del Rosso Review: The Clearing, by Jake Jeppson

Screen Shot 2014-01-23 at 21.03.07Let me tell you about the very fine, courageous acting going on in a play called “The Clearing” by Jake Jeppson at St. Clements Church on 46th Street in mid-town Manhattan. Spoiler alert: if you do not want to know the BIG EVENT of the play and other secrets, stop reading now.

For everyone else, I will begin with the mother, Ella Ellis, played by Allison Daughtery. Think of her as Everymother. At one point in the play, an intrepid photographer asks to take some pictures of her in the nude. I thought, Oh no. That would be like watching my mother, who is in her 60’s, get naked onstage. Excruciating. So as Ms. Daughtery disrobed, I braced myself. And then a funny thing happened: as Ella, Daughtery became not only physically naked, but emotionally naked. Open. Vulnerable. Honest. To me, that scene was the highlight of the play. And folks, it is a long scene. It is also one of the bravest performances I have ever witnessed in a theater.

Brian McManamon as Les Ellis, Brian P. Murphy as Chris Ellis, his brother and Gene Gallerano, as Peter, Les’s lover who is also the photographer, are also wonderful but have to wade through a convoluted script with many holes and much signaling of what is to come a mile away.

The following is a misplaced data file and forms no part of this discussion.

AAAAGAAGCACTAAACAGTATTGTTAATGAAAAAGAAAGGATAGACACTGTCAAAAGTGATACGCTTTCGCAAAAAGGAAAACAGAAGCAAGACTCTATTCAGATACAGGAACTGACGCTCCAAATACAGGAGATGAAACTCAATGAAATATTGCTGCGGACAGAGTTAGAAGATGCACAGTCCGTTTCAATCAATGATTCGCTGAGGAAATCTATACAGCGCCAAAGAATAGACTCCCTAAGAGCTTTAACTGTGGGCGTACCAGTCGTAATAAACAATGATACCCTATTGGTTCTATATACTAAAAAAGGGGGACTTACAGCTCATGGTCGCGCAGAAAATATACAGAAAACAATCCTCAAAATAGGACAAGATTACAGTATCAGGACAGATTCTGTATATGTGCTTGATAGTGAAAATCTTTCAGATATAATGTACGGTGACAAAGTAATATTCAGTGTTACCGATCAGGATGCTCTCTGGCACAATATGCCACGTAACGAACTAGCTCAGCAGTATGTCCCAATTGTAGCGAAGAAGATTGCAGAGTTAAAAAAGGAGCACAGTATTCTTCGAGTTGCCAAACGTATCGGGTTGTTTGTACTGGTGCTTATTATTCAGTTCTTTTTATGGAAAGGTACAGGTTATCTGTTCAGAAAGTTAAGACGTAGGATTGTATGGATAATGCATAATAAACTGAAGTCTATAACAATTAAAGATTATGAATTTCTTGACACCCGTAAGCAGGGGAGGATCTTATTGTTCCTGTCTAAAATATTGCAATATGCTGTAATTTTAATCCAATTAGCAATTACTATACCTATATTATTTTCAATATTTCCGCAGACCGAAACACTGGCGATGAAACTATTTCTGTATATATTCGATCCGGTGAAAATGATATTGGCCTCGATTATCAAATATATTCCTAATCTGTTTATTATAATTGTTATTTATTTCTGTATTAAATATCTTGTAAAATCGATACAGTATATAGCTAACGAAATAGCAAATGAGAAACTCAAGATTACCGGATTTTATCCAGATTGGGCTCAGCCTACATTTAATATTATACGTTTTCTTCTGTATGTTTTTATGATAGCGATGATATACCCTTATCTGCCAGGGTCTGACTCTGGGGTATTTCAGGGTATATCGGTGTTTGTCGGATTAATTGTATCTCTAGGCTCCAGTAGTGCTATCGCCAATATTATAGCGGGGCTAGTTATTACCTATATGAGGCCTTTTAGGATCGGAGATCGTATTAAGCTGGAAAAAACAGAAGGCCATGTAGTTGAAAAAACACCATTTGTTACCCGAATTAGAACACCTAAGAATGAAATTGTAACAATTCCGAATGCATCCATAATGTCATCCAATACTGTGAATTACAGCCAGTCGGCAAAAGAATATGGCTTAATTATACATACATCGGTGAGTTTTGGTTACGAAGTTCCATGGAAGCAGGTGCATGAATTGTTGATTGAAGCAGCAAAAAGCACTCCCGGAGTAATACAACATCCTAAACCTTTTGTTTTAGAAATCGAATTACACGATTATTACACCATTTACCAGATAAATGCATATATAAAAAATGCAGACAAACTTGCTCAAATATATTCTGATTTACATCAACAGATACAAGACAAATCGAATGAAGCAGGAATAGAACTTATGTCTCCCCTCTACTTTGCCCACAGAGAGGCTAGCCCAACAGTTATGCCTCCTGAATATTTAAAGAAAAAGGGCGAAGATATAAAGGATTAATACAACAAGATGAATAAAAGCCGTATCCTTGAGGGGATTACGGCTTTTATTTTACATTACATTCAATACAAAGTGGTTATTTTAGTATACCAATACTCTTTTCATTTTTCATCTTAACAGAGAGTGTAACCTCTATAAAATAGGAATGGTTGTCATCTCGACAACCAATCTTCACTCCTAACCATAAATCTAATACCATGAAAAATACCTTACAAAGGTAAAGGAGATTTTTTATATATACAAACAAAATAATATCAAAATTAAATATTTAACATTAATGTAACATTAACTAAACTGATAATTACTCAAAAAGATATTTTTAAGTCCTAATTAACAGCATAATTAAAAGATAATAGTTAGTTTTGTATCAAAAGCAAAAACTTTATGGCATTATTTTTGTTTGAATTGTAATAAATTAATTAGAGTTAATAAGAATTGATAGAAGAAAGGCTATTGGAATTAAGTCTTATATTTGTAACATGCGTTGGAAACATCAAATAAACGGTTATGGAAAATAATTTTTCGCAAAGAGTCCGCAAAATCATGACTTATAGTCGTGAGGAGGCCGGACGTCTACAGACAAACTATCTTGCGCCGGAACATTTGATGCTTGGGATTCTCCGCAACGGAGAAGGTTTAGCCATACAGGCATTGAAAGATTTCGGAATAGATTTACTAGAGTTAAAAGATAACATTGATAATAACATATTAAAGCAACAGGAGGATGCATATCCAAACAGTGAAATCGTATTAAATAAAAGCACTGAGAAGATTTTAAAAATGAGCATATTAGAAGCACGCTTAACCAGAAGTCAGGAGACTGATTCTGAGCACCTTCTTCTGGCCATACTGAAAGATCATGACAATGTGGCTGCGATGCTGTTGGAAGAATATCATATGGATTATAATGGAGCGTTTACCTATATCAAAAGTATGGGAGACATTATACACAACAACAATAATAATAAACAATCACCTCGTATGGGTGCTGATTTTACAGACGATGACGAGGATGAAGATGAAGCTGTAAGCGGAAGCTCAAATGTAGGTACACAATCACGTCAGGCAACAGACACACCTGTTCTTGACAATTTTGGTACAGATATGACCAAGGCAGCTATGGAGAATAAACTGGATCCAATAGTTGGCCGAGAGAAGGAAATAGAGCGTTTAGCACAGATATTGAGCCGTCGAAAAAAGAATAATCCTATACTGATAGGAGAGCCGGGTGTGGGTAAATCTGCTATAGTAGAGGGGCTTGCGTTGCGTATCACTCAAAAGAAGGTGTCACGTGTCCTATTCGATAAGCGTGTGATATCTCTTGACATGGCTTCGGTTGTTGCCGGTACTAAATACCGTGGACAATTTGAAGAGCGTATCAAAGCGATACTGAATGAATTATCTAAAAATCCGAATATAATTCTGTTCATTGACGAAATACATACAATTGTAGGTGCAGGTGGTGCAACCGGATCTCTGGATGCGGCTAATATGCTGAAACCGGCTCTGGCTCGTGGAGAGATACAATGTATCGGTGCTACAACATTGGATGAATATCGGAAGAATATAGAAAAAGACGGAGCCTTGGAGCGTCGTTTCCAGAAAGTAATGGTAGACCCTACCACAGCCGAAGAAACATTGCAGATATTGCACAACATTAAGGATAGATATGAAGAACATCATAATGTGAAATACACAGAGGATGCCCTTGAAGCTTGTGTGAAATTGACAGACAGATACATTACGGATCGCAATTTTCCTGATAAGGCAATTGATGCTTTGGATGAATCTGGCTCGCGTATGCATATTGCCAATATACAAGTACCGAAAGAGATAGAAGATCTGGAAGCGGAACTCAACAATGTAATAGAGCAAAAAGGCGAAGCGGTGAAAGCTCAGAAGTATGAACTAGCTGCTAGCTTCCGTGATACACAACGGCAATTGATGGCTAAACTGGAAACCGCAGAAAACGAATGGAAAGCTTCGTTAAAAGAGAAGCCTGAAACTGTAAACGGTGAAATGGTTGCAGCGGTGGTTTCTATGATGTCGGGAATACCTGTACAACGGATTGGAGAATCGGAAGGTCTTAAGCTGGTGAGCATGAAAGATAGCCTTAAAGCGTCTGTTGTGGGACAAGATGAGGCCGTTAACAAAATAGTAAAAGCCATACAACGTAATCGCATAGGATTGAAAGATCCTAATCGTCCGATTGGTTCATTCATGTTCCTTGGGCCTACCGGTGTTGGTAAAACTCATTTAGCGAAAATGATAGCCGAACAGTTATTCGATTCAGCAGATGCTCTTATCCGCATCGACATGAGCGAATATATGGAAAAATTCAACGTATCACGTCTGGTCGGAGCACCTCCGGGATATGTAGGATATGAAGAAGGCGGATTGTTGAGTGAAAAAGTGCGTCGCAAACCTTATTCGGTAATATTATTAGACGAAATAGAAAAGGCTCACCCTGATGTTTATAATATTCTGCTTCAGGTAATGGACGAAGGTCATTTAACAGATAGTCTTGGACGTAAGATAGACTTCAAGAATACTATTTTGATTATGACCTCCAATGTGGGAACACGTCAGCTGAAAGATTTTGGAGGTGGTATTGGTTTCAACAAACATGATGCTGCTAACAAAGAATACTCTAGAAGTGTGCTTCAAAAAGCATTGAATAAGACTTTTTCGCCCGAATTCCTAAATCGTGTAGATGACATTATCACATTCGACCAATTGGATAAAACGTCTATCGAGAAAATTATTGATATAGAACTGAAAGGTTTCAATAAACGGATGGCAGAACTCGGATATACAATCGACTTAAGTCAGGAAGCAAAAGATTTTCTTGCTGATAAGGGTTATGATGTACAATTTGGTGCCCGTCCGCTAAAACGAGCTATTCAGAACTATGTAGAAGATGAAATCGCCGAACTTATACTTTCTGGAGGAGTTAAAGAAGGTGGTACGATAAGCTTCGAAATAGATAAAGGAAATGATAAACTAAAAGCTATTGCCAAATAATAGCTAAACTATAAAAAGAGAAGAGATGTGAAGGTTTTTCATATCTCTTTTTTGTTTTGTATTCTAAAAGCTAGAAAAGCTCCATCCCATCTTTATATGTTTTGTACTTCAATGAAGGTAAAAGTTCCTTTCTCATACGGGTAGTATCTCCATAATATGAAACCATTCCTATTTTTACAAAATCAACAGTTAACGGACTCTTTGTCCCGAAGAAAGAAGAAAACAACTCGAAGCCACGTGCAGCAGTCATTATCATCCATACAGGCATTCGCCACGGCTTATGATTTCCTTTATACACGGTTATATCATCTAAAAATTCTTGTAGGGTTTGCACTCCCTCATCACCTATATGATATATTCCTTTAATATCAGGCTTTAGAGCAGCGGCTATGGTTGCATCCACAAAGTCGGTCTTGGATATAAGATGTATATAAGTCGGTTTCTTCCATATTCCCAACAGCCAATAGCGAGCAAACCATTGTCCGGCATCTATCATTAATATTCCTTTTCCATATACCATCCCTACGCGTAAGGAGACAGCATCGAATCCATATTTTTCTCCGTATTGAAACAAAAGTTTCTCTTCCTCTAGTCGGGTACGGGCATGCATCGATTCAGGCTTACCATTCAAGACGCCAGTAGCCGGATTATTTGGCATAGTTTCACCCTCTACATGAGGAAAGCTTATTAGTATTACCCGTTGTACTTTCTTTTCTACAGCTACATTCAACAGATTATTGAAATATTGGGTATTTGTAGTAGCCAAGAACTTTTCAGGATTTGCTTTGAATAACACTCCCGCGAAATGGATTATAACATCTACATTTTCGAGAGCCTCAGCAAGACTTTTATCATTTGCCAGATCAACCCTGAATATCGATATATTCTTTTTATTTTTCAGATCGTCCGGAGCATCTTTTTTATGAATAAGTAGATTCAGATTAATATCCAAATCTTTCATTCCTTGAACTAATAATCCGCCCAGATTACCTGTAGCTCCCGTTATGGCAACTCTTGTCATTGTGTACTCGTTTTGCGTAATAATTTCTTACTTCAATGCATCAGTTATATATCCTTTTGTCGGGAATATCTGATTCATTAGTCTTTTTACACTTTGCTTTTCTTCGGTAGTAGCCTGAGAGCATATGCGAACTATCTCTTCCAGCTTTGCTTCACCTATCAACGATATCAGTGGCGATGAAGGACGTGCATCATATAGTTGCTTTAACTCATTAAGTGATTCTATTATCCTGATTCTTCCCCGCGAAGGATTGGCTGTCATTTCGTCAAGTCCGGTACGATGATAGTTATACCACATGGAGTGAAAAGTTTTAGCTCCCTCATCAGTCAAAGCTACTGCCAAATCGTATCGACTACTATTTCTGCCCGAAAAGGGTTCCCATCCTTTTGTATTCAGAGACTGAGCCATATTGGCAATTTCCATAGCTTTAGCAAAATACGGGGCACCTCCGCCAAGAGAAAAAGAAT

I did not believe for a second that Les and Chris were brothers, or that they were remotely close; in the age of GPS and cell phones, I do not believe a father could jump off a cliff to his death and never be found; if Chris was schizophrenic, did no one think to perhaps get him on meds or institutionalize him instead of giving in to “arrested development”? Chris sees ghosts and hears voices; he has night terrors. He is also loud enough so his mother could hear him in the same house. Arrested development? Really? And once Chris told Les to go get Peter a stick for his marshmallows, I knew that Peter was going off the cliff by his hand. If I knew, Peter should have known. His character wasn’t stupid. The harder choice for the playwright would have been to let Peter live, and see how Ella and Chris fare alone. Will Chris have a breakdown? Will he finally tell his mother what he should have 18 years previously? Will Chris jump off the cliff himself (which would be more plausible)?

But those are rhetorical questions, as that was not the play I saw. “The Clearing” should be seen for these four magnificent actors. They deserve your time and attention. They also deserve a better play.